One of the populations, the Hazaras of Pakistan, had a long tradition of claiming descent from Genghis Khan.  This group was the only one from the study found outside of Mongolia, proving their claim.  However, the most conclusive proof will be had once the great Khan's grave is found and DNA extracted from his remains. The search for his final resting place has been ongoing and futile. Legend has it that everyone involved in his burial will killed for secrecy, and a river was diverted over his gravesite to confuse future seekers.

Portrait of Genghis Khan on a Mongolian hillside for the 2006 Naadam
celebration - a summer festival held for centuries comprised of three games:
wrestling, horse racing, and archery.  Image courtesy of Vidor/Wikipedia.

Which begs the question:  Who's your daddy?

Click here to see an article from The American 
Journal of Human Genetics from 2003.

Thursday, July 7, 2011

Bagging Books

A book purse made from Journeys Through Bookland.

Looking for a novel fashion accessory - literally?  How about a book made into a bag or wallet?  Caitlin Phillips of Rebound Designs makes them, to the tune of about 600-700 a year.  This year she’s made 265 so far, but the holiday season is approaching.

Louisa May Alcott's An Old-Fashioned Girl.

Ms. Phillips removes pages from books while leaving the covers intact.  The spines become the bottoms of her purses.  She takes care to only use books that are damaged, falling apart, unwanted or being thrown out.  Out-of-date textbooks work well. When she does use new books she uses ones that are mass-produced classics.
Janson's History of Art.

Her pieces are handcrafted and take ten to twelve hours to make, not including the time spent on gathering books and searching for the right fabric.  Fabrics are specially selected for their respective pieces, so the fabric is only used once.  

Oliver Twist.

The handles are mostly beaded and match the books.  Each piece is fully lined with 100% cotton fabric, and has a pocket to hold a small cell phone or wallet.  There are extra reinforcements to the spines.  While these pieces are not designed for everyday use, they are much more durable than they were as books.

The Scarlet Letter.

While she doesn't remove water spots, torn or bent cover edges, or stray markings, which she feels adds to the character of the piece, she does give advice on their proper care.  Rain or shine can be a problem - no leaving them in the sun for very long, or getting them wet.  The handles fold inside, so the pieces can be stored on a shelf, just like the books they once were.
James Joyce's Ulysses.

Ms. Phillips does custom orders and gets requests for them every week.  Although she often is asked for books that she’s done before, each one is unique.  She offers a variety of choices in fabrics and handles to customers to ensure the items are not only made to order but are one of a kind.  She will also find a specific title for customers.  Her stock of books is in the thousands, but if she doesn’t already have it she will hunt library sales and online for it.  Many people give her their own books, ranging from new ones to an old, treasured but damaged book.  Some authors bring her their own books.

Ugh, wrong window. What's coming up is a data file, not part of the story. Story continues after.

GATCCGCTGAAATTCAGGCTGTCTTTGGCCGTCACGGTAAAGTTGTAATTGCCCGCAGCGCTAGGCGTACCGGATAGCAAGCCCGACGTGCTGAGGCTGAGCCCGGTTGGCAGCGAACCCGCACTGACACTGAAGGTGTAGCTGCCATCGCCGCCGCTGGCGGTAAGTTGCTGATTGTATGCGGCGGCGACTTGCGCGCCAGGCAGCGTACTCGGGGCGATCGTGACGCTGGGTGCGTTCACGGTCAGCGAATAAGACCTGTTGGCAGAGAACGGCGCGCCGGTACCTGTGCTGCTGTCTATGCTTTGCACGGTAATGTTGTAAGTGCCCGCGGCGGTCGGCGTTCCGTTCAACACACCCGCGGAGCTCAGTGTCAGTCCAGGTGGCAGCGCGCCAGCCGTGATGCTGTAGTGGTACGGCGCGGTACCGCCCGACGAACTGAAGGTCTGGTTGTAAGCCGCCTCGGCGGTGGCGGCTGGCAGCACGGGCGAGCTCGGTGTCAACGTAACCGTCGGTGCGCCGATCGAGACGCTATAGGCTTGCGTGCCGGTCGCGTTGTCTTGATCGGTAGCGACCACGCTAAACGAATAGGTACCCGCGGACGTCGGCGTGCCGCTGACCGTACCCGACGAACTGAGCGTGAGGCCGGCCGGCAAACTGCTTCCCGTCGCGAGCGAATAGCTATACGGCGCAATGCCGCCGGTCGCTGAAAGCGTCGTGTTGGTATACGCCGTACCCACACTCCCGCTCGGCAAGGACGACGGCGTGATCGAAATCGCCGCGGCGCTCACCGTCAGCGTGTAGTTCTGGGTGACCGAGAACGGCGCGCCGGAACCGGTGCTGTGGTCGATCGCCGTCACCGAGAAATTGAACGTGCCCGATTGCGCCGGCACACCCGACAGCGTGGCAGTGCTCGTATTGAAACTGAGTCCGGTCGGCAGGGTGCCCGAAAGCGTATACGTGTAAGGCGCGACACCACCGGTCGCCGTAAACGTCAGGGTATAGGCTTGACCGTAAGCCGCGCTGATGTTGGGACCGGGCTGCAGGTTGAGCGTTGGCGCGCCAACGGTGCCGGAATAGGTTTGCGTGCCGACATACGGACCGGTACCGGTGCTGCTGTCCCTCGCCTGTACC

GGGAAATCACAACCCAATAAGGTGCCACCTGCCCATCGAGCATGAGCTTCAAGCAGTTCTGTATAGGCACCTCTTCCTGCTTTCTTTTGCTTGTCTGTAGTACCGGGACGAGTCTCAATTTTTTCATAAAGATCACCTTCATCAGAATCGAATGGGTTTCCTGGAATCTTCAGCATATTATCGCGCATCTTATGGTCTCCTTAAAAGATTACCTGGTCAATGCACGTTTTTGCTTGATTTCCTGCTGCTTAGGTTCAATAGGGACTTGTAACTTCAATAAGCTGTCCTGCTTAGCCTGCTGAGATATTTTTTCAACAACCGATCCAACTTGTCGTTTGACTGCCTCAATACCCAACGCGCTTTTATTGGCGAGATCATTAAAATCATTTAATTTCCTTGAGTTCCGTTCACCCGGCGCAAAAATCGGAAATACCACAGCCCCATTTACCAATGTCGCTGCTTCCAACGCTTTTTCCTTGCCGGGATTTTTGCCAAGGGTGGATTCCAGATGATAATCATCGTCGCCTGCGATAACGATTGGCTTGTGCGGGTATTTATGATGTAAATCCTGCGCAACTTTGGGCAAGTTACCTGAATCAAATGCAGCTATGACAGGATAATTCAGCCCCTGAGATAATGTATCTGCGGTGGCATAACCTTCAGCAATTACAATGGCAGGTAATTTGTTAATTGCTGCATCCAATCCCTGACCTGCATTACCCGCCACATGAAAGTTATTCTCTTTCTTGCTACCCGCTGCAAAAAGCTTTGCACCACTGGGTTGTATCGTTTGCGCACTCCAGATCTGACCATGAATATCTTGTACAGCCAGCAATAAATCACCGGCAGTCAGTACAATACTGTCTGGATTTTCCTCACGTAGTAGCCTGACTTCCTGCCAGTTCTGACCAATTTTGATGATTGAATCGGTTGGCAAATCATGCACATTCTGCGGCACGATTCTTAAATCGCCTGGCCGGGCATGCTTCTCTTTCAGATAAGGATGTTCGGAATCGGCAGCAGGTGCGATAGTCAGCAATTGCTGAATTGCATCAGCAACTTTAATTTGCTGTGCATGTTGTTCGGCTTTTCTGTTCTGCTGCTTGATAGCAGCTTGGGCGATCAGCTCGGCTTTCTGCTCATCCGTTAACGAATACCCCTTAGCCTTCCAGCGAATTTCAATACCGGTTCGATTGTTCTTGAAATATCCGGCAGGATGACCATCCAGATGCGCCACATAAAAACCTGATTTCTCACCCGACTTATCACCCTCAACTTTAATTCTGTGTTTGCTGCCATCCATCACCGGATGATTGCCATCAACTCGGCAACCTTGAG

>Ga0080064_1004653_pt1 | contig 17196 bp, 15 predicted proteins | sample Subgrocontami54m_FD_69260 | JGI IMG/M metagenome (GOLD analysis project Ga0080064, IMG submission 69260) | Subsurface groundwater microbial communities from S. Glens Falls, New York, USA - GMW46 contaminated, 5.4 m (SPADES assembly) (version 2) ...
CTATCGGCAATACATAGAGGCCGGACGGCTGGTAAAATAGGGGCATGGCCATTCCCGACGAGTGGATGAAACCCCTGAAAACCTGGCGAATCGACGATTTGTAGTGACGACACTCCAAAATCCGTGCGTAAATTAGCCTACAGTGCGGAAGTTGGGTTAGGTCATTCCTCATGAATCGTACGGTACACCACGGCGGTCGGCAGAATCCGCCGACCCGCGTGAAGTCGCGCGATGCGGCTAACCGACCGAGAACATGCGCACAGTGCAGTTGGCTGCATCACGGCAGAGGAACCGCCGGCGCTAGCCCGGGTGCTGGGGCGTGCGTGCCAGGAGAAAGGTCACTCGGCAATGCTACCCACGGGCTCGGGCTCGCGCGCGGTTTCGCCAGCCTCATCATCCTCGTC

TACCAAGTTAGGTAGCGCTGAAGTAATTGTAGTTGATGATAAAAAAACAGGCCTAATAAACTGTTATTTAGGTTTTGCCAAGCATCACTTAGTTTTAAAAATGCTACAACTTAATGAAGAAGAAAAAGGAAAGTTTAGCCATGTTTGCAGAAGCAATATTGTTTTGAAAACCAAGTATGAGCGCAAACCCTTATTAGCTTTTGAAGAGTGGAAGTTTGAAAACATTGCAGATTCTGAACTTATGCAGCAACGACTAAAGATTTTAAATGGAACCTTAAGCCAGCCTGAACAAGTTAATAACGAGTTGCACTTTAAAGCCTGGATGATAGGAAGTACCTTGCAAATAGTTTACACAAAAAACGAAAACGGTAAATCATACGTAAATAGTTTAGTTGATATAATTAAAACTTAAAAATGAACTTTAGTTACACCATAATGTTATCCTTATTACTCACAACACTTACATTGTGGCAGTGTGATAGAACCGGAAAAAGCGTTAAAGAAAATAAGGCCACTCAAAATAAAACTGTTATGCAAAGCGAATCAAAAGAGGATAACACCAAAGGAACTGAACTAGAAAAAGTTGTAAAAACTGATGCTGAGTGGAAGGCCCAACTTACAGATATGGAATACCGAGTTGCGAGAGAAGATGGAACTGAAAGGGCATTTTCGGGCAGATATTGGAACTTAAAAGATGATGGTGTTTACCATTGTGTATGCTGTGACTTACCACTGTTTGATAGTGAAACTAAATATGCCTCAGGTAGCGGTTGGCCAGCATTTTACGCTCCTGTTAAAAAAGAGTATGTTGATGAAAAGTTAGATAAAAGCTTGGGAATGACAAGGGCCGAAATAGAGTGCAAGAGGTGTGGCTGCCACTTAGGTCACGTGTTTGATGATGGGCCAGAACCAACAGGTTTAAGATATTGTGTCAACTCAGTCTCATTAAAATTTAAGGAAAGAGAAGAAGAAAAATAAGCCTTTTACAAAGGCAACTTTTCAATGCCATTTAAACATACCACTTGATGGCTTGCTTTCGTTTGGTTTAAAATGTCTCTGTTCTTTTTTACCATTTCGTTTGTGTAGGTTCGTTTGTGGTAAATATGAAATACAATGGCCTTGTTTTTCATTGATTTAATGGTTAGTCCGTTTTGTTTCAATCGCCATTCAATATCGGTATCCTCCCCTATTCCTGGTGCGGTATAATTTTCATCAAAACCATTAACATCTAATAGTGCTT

A custom-made purse of Jane Eyre.  From a choice of five fabrics and two
handle options.  Click here to read more about this purse and options.
Custom orders can take two-three weeks to complete.

Jane Austen is one of the most sought-after authors.  Although the most popular book once was Pride and Prejudice, people are also responding more to Emma and Sense and Sensibility.  As Phillips states, “Austen seems to appeal to a very broad spectrum of women of all ages and backgrounds; her appeal is really timeless.  She’s not a passing fad, and the women who buy my purses aren’t necessarily interested in fads, but rather in things that they can connect to.  Her work is so funny, much sharper than a casual reader might think, and unlike some books women read in their youth that later in life seem a bit dated, her books stand up to multiple readings.  Of course, I’m a fan as well, so my personal bias shows.”

Above and below, two different treatments for Pride and Prejudice.

Ms. Phillips comes by her knowledge of books with the expertise of someone who graduated Magna Cum Laude from Tufts University with degrees in English and Drama.  She started out as a drama major, but since she tested out of all the freshman requirements, she was able to take whatever she wanted to earn credits.  She would go to the campus bookstore, checkout the reading lists, and sign up for classes based on them.